Through a regulatory filing made, GAIN Capital Holdings Inc had announced that two of its Board of Directors members no longer support the merger with INTL FCStone Inc. These members were Chris Sugden and Peter Quick.
Shift In Sentiment
Back in February of this year, INTL FCStone Inc announced that it had reached and subsequently entered a definitive agreement. This agreement pertains to the acquisition of one GAIN Capital Holdings Inc. The deal in question would see INTL FCStone buy the entirety of GAIN for $6 per share, doing so via an all-cash transaction. When you crunch the numbers, it represents an approximate of $236 million in total equity value for GAIN.
However, things seemed to have started to shift in sentiment, particularly for Quick and Sugden. Both are convinced that Gain’s performance since the signing of the merger agreement, said agreement valuing GAIN at $6 per share, no longer reflects the value of GAIN capital’s long term worth.
Coming Close, But No Cigar
With these two in opposition to the agreement, the total number of Directors against the merger, as it stipulates in the agreement, stands at three. Sugden and Quick had joined Alex Goor’s side, all of which are urging stockholders not to adopt the merger agreement. Should the acquisition reach fruition, GAIN would become a wholly-owned subsidiary of INTL FCStone.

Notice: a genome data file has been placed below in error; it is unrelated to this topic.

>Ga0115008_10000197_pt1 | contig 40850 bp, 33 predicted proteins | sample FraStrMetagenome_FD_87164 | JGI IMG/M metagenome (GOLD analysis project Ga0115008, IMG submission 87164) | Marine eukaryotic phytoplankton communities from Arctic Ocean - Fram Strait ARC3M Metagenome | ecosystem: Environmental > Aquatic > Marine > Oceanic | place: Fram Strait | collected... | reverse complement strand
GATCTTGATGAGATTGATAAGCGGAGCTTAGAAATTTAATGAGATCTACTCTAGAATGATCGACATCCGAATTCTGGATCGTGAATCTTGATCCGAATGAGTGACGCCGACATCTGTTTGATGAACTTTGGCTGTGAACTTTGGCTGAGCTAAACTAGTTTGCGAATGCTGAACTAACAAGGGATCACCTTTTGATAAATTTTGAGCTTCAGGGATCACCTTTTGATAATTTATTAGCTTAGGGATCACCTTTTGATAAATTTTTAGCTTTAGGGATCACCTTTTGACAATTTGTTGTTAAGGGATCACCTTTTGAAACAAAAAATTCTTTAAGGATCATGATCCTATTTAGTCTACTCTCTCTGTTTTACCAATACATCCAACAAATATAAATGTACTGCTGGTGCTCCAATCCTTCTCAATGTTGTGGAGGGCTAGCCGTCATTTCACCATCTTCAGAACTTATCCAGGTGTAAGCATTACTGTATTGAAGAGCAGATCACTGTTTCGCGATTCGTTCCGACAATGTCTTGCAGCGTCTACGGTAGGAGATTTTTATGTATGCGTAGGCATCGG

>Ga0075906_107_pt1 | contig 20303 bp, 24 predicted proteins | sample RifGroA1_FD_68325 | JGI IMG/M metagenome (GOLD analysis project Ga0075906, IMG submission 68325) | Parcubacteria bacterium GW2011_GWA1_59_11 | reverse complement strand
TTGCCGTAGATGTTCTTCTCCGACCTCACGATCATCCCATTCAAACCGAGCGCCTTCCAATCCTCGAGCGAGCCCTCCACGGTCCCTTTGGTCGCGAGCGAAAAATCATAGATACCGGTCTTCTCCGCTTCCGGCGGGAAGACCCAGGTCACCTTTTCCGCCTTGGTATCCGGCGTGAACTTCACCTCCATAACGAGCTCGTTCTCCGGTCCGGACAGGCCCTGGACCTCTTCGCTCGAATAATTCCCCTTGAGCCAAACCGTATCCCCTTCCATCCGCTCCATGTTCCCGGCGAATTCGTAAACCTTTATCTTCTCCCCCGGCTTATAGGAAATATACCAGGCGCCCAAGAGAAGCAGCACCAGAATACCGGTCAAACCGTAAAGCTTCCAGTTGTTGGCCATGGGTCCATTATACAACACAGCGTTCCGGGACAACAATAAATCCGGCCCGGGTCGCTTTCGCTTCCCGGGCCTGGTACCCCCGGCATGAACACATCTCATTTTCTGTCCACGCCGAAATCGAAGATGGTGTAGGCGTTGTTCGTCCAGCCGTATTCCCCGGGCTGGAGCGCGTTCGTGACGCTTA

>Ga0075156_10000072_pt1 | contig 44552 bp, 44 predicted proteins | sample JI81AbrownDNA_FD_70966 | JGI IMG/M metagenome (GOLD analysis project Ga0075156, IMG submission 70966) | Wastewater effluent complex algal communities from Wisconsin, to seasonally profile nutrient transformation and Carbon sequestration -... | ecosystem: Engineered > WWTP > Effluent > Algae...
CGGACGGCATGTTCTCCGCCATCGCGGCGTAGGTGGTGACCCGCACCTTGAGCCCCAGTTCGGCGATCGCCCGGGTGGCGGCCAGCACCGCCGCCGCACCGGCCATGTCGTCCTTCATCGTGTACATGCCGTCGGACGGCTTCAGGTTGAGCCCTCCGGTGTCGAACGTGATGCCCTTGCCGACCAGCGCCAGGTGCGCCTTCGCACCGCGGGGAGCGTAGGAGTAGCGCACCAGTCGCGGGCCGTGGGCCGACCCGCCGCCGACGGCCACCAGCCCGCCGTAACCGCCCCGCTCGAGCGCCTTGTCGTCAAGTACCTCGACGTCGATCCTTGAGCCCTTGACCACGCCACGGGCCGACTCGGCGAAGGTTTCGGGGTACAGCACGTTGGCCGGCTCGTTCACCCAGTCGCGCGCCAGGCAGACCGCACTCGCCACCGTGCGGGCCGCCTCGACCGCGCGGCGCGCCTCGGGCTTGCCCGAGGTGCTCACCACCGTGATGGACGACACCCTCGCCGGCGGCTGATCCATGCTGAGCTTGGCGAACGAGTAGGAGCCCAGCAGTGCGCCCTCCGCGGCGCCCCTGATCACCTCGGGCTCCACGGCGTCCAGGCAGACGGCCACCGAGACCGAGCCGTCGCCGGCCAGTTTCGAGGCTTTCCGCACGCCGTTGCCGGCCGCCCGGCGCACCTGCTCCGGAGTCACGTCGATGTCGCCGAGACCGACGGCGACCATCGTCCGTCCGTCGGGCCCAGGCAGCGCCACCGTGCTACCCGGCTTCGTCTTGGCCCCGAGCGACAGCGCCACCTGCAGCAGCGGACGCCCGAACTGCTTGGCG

Even so, these three people couldn’t stand against the rest of the GAIN Board and were subsequently outvoted. The final tally for the votes was at five against three, the voting itself done on the 15th of May, 2020. Thus, the company has reaffirmed its recommendation that its stockholders should adopt the Merger Agreement.
The Official Documents
Subsequently, a document was filed to the US Securities and Exchange Commission, or SEC, explaining the event’s actions. The filing states that the GAIN Board had taken into consideration a wide range of factors in order to conclude the continued recommendation that stockholders should adopt the Merger Agreement.
This includes all the factors for the merger in the section titled, rather aptly, “GAIN’s Reasons for the Merger.” This, according to the filing, began on the 38th page of the Definitive Proxy Statement.
Further reasoning for the merger to occur would be found in another segment, according to the filing. This segment was titled “Reasons For Recommendation Following Subsequent Developments.” This equally aptly titled segment began on the 42nd page of the Definitive Proxy Statement, according to the SEC filing.